There is a different school of thought on the other hand that tends to side with Oscar Wilde who said "Hard work is the refuge of people who have nothing to do". It is a well established fact that work expands to fill the time available. Time can also be replaced with resources including finances available as can be seen from the spend of many governments who are able to boost economic activity by pumping quantum heaps of monetary instruments into the system.

Smart work starts with prioritizing and time management. Important tasks are actively sought while trying to minimize urgent tasks. Smart work seeks out inefficient processes and continuously tweaks them to weed out non-value add steps. Automation is often the simplest of strategies for doing work smartly, but it doesn't stop at that. There is a recognition that all automation is not smart and even automated processes can stimulate hard work syndrome. Creativity and flexibility are the hall marks of smart work. Motivation for smart work comes from the feeling of satisfaction in making something better than it was. Smart work aligns itself to the organization's goals. People in this category are eager to learn, asking questions and challenging the status quo. Organizations where smart work thrives generally have flat hierarchies and open cultures which encourage not just following the process but questioning the process as well. Risk taking is generally higher and it is considered ok to fail sometimes in the quest for smarter solutions. Work life balance is also an important consideration and the goal is to ensure getting more benefits out of less efforts. Thus instead of a hard working 16 hours, a smart output of 8 hours is considered to have generated higher value for the organization.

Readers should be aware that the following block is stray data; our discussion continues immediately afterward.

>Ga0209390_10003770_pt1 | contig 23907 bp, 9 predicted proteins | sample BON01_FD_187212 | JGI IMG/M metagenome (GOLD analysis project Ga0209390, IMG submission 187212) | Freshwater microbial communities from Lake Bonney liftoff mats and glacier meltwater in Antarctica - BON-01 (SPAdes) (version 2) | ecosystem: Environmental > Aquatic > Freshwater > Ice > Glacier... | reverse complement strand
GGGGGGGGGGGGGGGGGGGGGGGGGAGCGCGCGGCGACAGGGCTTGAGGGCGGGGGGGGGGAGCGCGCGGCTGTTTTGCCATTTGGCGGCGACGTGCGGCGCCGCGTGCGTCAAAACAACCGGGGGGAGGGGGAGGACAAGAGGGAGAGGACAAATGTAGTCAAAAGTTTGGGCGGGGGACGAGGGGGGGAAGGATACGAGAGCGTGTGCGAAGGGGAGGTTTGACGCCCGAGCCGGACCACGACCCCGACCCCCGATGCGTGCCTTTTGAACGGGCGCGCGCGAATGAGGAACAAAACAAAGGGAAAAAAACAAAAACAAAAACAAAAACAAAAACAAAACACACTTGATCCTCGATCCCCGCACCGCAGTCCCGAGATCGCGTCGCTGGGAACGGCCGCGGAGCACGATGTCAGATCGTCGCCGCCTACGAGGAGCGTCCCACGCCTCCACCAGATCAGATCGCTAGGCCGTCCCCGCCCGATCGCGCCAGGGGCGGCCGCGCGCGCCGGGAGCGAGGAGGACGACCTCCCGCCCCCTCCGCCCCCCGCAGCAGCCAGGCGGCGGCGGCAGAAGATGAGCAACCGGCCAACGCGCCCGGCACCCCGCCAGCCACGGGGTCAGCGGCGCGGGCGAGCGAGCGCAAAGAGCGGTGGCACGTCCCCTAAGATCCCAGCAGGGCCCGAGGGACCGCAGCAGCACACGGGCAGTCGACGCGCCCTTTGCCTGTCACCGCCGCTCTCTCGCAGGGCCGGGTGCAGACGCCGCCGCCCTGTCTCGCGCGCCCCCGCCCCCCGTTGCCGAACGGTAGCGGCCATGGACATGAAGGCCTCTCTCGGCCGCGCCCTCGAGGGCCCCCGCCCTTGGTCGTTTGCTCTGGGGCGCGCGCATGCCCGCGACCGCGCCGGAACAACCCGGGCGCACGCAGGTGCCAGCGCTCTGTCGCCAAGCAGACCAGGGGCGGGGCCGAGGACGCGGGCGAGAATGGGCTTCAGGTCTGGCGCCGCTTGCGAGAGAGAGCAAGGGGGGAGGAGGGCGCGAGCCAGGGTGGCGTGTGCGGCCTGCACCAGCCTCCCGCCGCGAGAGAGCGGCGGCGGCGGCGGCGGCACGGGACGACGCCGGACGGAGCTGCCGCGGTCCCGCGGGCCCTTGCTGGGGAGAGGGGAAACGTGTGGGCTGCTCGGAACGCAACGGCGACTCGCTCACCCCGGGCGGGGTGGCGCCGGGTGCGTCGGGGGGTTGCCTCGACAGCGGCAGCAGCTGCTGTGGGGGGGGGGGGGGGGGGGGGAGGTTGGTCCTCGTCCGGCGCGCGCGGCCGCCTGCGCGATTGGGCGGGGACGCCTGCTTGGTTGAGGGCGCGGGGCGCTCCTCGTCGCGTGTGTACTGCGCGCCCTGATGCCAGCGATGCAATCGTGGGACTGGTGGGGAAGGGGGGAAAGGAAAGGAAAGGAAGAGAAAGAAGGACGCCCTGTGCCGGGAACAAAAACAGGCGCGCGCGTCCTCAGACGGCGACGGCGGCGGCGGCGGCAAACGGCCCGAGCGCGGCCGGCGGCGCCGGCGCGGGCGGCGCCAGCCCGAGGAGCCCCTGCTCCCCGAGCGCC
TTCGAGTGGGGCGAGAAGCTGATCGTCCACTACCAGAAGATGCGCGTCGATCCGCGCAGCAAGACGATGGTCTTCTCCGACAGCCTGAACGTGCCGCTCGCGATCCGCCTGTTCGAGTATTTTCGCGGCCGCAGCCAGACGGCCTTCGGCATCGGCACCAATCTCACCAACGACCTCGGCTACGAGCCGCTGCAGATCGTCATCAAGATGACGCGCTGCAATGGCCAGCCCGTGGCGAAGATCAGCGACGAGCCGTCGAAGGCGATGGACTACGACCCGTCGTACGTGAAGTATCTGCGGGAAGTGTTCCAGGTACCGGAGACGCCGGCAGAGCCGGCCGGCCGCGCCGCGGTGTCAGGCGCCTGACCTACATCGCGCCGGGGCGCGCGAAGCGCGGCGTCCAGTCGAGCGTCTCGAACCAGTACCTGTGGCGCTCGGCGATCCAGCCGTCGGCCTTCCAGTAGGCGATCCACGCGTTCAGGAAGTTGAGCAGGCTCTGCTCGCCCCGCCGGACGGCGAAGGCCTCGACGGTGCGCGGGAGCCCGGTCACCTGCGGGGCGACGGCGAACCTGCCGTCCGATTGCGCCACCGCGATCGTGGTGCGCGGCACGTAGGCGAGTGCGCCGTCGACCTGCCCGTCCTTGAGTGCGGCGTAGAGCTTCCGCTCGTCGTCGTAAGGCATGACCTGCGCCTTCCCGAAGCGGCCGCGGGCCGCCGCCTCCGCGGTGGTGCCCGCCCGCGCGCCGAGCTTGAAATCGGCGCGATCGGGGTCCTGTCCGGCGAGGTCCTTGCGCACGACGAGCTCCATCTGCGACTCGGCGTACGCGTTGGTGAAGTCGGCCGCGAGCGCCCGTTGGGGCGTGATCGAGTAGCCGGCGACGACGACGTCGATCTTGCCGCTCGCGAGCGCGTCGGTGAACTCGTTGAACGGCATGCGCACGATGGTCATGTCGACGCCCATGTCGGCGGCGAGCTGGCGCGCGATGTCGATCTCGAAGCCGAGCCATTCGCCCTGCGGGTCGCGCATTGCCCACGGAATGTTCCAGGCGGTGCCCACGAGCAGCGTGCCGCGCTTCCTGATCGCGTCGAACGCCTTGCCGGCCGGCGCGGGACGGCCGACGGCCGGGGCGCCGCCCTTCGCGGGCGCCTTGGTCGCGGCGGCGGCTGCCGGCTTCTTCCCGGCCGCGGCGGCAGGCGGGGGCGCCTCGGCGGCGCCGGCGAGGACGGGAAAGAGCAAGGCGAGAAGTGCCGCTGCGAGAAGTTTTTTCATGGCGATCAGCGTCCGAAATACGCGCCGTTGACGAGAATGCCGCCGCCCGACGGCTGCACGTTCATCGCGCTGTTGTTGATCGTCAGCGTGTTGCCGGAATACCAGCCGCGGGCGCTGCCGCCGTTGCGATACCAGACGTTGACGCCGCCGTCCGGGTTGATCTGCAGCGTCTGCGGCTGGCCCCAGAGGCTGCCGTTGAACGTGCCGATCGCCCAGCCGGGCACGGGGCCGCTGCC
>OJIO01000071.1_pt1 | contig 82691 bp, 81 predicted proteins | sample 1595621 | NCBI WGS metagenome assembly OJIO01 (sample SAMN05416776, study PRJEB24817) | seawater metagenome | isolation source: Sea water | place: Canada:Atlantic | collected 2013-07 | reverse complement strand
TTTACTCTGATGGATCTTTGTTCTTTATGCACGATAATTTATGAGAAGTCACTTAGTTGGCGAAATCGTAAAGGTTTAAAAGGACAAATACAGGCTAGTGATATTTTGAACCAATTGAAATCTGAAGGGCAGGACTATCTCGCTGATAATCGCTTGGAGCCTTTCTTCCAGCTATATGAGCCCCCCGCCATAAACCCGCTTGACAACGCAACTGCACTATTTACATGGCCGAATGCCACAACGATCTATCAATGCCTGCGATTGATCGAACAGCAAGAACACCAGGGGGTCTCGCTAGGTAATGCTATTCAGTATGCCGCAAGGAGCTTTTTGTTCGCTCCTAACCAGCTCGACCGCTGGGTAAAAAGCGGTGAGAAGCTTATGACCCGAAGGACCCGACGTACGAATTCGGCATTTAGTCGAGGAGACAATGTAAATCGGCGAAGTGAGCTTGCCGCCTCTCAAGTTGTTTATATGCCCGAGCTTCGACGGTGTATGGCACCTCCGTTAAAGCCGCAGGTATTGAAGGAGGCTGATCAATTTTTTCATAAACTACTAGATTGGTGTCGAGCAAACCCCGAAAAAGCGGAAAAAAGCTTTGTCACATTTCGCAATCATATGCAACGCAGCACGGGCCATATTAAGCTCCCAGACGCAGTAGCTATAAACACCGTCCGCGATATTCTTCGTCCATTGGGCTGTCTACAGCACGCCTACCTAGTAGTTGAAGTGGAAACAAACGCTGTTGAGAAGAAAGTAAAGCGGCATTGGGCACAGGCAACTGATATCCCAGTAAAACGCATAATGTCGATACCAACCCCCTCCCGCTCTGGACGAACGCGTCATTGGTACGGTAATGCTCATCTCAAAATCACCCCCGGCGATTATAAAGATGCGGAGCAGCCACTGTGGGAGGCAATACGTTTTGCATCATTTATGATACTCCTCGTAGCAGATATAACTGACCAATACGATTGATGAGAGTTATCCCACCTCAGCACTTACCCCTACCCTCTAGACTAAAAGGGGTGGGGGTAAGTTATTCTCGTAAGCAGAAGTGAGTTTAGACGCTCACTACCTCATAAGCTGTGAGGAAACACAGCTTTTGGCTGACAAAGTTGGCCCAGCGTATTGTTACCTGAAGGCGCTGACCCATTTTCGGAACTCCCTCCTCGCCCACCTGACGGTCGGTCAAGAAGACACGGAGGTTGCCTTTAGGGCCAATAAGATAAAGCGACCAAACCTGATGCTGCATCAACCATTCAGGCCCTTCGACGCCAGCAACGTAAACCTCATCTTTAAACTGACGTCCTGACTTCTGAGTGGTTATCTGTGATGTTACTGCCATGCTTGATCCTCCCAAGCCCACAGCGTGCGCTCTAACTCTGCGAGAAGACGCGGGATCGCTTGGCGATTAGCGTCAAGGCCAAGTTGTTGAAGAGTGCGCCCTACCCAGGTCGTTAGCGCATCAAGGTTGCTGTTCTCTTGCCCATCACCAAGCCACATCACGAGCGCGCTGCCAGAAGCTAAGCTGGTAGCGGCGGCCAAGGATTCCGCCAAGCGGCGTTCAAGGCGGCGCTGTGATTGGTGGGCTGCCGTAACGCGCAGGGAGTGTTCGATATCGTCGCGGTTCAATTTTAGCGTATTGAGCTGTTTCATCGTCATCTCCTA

... To be concluded in Part II (Inspired Work)